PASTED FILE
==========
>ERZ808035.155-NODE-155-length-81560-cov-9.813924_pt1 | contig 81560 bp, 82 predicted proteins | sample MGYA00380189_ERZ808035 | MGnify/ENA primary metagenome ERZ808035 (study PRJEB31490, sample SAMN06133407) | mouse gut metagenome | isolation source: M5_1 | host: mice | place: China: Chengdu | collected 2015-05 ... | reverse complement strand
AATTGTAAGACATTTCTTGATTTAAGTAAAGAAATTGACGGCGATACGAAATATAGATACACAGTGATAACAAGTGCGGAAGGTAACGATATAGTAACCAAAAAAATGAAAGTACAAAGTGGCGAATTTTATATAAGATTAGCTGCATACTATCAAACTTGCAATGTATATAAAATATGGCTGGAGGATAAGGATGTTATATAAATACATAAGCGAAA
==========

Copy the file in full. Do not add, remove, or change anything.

>ERZ808035.155-NODE-155-length-81560-cov-9.813924_pt1 | contig 81560 bp, 82 predicted proteins | sample MGYA00380189_ERZ808035 | MGnify/ENA primary metagenome ERZ808035 (study PRJEB31490, sample SAMN06133407) | mouse gut metagenome | isolation source: M5_1 | host: mice | place: China: Chengdu | collected 2015-05 ... | reverse complement strand
AATTGTAAGACATTTCTTGATTTAAGTAAAGAAATTGACGGCGATACGAAATATAGATACACAGTGATAACAAGTGCGGAAGGTAACGATATAGTAACCAAAAAAATGAAAGTACAAAGTGGCGAATTTTATATAAGATTAGCTGCATACTATCAAACTTGCAATGTATATAAAATATGGCTGGAGGATAAGGATGTTATATAAATACATAAGCGAAA